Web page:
James Grant (Texas)
|Born||July 28, 1793
|Died||March 2, 1836
Agua Dulce, Nueces County, Texas
|Allegiance||Republic of Texas|
|Years of service||1835-36|
James Grant (1793–1836) was a 19th-century Texas politician, physician and military participant in the Texas Revolution.
James Grant was born on July 28, 1793, in Ross-shire, Scotland, son of William Grant. His paternal grandfather, Alexander Grant, was a veteran of the battle of Culloden of 1746 who later became a director of the East India Company and was the last man to escape from the Black Hole of Calcutta.
Grant attended medical school, and in 1812 he joined the East India Company. Despite his young age, with the influence of his cousin Charles Grant, 1st Baron Glenelg, he was named the surgeon for the General Stuart. Just before leaving on his maiden voyage, Grant married Margaret Urquhart, the daughter of an East India Company official.
Over the next seven years, Grant made three voyages with the East India Company to India and to China. In a brief visit home, he fathered a son, Stewart Majoribanks, who was born in 1817. His daughter Jamesina was born five years later. On his voyages, Grant, like most of his comrades, did a little trading of his own, resulting in a respectable fortune.
In 1823, he traveled to northern Mexico, ending up in Texas. He became interested in real estate and purchased an estate in Parras, Coahuila, Mexico in 1825. In Coahuila, he was soon involved in politics, where he became secretary of the Executive Council. In 1832, he was a member of the legislature of Coahuila and Texas.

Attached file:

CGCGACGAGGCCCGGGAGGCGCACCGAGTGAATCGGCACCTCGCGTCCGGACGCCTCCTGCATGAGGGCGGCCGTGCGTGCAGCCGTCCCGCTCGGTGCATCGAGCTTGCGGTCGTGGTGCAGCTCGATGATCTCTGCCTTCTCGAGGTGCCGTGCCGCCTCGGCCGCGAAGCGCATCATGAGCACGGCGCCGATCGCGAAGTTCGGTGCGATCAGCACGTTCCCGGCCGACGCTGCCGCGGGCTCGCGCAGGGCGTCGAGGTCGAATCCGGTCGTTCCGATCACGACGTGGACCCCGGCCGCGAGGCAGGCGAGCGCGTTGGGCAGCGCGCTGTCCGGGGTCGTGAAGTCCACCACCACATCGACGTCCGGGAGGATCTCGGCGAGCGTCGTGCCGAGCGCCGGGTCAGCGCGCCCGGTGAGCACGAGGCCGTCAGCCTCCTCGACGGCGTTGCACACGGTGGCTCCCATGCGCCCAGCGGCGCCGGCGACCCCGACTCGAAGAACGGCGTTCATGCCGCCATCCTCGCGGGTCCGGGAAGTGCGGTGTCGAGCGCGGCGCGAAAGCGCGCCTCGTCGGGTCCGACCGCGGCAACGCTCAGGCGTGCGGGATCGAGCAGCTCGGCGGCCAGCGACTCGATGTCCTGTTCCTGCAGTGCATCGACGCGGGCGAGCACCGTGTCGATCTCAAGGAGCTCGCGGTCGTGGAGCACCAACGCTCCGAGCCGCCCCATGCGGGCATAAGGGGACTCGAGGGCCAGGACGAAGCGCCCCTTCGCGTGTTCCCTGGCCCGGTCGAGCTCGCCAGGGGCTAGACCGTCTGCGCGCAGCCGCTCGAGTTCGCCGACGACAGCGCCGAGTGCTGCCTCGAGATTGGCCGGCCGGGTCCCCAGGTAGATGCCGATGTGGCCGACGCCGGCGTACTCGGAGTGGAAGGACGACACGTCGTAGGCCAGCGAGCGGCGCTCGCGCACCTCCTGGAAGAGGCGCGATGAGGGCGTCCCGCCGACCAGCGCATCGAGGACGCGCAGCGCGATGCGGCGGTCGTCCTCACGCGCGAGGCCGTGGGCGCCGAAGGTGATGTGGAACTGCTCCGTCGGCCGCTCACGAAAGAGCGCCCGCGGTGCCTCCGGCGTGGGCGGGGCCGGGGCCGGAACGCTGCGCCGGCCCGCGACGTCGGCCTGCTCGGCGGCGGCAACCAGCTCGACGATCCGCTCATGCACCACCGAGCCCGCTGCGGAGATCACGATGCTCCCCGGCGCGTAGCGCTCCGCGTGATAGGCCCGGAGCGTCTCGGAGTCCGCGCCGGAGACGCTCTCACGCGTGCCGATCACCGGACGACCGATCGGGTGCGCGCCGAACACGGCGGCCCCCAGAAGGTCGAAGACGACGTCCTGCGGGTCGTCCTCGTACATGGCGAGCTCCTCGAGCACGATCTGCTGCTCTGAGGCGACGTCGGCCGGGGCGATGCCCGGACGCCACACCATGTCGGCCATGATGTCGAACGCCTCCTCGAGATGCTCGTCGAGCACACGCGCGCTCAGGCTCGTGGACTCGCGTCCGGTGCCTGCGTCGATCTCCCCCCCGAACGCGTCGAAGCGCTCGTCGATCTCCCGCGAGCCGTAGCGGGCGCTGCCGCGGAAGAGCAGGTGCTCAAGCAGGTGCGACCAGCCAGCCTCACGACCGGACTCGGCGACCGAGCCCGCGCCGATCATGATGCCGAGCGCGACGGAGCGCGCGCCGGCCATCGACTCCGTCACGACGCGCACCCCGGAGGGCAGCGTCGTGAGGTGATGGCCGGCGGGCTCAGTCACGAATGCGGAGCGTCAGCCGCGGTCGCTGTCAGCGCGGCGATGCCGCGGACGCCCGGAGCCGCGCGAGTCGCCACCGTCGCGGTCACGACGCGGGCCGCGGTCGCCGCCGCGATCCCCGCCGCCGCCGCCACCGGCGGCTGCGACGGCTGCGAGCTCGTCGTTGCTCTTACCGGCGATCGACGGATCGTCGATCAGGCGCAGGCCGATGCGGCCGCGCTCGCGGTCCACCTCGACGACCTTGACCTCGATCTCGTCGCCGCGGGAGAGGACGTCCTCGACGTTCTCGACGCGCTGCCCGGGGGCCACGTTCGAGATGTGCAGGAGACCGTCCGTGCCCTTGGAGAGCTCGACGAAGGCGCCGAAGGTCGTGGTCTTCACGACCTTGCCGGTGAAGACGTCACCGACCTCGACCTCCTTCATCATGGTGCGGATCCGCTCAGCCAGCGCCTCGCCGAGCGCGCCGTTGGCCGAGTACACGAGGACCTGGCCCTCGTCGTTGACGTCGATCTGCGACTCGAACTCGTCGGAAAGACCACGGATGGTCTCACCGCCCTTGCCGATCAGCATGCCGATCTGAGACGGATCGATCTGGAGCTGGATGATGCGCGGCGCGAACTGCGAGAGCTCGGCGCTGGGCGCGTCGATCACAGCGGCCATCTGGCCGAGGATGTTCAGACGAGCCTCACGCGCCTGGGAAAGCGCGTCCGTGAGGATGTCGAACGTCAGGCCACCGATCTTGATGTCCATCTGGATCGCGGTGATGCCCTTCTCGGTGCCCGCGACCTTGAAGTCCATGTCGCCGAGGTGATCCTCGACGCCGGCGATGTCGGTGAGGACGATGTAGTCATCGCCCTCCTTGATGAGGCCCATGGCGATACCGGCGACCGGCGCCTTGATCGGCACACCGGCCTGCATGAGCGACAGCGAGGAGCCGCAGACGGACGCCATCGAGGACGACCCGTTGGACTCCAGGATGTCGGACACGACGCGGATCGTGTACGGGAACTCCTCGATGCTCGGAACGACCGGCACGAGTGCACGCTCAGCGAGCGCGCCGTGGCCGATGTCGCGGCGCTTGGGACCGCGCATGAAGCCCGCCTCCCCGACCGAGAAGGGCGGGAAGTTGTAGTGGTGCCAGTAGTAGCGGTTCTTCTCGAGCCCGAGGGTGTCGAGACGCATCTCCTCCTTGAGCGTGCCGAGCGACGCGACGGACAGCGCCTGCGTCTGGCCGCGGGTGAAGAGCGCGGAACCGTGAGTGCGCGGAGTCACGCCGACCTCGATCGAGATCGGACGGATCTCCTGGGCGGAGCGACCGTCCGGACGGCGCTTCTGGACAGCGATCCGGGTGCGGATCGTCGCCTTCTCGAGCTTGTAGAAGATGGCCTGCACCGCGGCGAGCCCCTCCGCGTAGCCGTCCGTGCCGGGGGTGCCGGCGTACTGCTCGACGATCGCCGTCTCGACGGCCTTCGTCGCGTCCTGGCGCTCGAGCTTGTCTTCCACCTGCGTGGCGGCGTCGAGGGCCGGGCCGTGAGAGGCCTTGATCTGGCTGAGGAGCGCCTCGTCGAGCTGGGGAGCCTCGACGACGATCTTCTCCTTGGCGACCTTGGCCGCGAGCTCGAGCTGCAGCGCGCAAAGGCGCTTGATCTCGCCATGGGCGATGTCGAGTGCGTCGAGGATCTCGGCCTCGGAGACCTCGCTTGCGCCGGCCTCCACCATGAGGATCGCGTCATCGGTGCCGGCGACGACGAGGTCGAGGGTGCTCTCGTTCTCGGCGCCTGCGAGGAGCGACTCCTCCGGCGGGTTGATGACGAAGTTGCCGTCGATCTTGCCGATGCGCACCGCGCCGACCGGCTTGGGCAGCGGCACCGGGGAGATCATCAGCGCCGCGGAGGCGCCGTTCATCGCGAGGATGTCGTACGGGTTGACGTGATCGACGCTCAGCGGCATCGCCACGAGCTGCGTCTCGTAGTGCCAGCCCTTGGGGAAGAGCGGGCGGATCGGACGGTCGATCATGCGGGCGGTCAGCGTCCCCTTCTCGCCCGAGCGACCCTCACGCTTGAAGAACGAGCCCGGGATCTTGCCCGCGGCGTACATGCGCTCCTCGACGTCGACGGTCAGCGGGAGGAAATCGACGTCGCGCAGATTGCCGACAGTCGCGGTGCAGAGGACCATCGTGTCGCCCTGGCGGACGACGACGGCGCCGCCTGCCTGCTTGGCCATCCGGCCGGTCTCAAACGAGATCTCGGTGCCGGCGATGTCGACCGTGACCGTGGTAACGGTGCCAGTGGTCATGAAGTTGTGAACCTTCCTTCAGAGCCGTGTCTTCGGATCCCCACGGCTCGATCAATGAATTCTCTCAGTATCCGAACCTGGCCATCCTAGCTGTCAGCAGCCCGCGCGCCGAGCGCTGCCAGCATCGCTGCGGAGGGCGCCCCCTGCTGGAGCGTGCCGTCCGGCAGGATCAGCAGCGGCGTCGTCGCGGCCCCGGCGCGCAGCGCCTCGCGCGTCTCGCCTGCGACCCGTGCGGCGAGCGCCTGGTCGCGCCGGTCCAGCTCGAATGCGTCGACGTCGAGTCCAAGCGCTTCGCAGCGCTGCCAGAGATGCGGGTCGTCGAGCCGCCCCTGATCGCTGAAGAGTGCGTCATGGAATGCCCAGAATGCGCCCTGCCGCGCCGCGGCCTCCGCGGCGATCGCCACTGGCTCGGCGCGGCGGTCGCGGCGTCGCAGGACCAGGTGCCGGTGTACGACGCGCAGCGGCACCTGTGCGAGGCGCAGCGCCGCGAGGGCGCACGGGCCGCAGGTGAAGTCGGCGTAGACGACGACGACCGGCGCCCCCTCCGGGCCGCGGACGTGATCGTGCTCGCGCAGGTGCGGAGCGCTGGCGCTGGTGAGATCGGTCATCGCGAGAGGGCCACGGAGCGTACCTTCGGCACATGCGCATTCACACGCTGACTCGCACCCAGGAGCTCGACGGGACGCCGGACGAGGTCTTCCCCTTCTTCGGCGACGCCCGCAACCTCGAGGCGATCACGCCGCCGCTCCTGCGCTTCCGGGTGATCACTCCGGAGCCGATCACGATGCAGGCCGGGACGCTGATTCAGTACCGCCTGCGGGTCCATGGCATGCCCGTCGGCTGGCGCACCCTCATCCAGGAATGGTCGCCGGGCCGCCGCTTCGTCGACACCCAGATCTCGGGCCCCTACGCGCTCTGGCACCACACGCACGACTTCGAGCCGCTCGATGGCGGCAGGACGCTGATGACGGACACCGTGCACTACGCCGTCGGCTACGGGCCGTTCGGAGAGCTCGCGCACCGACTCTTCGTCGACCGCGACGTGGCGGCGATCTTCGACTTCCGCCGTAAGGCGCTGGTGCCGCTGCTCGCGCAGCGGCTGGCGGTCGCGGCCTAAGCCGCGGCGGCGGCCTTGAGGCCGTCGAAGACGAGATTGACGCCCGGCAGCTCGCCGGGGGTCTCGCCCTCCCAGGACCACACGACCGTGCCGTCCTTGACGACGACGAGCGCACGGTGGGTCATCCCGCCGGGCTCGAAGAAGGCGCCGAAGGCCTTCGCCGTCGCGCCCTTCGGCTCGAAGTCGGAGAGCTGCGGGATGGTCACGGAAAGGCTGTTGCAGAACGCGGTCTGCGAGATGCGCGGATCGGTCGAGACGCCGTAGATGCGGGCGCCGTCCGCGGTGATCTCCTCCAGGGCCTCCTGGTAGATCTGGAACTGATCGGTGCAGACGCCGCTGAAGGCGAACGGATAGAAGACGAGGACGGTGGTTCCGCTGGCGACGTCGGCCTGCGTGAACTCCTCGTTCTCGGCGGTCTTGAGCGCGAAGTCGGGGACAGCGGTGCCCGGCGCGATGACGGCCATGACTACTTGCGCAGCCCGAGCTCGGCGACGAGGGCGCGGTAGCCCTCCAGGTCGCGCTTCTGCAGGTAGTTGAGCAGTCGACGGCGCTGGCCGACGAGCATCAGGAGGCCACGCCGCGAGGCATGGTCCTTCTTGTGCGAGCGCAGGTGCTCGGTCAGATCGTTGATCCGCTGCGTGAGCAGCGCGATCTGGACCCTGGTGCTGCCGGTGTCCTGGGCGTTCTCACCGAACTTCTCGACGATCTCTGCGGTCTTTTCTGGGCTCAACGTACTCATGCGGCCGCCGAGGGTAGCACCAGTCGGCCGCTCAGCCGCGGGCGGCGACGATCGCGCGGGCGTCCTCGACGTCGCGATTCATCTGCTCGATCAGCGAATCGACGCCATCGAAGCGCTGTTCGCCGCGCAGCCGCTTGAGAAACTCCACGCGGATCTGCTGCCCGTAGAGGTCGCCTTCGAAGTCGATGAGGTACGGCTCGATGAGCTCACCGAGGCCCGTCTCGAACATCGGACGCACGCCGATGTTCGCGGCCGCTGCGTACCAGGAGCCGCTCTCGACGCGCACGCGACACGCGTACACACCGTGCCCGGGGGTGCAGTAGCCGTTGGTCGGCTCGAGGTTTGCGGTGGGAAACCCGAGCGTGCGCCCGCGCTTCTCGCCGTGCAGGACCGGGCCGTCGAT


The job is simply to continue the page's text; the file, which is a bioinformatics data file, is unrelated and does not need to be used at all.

In 1832 and 1833, he tried his hand in colonizing a settlement near Goliad. In 1833, Grant moved to Nacogdoches, Texas. From March through April, 1835, Grant was secretary of the legislature of Coahuila and Texas at Monclova, Mexico. In Coahuila, he acquired vast landholdings and was friends to the Federalist Mexicans and enemies to the Centralists. In 1834 and 1835 he was "Jefe de Armas" or Commander of the local military police. In the spring of 1836, Grant and the Mexican legislators were forced to flee Coahuila when President Santa Anna sent General Martín Perfecto de Cos with a regiment of the Mexican army to disperse the congress.
He was soon a member of the Texian Army, serving from December 1835 through March 1836, during the Texas Revolution and fighting in the Siege of Bexar. In San Antonio, he would help plan the assault on Bexar and negotiate the surrender of Cos. He served as a Goliad delegate to the Consultation.
In early December, Grant was advocating for an expedition to invade Matamoros, suggesting Houston was not the person to be in charge of the Texian Army. By January 10, 1836, Grant and Frank W. Johnson, who were old partners in Monclova land deals, were seeking volunteers to join a Federal Volunteer Army of Texas to march on Matamoros.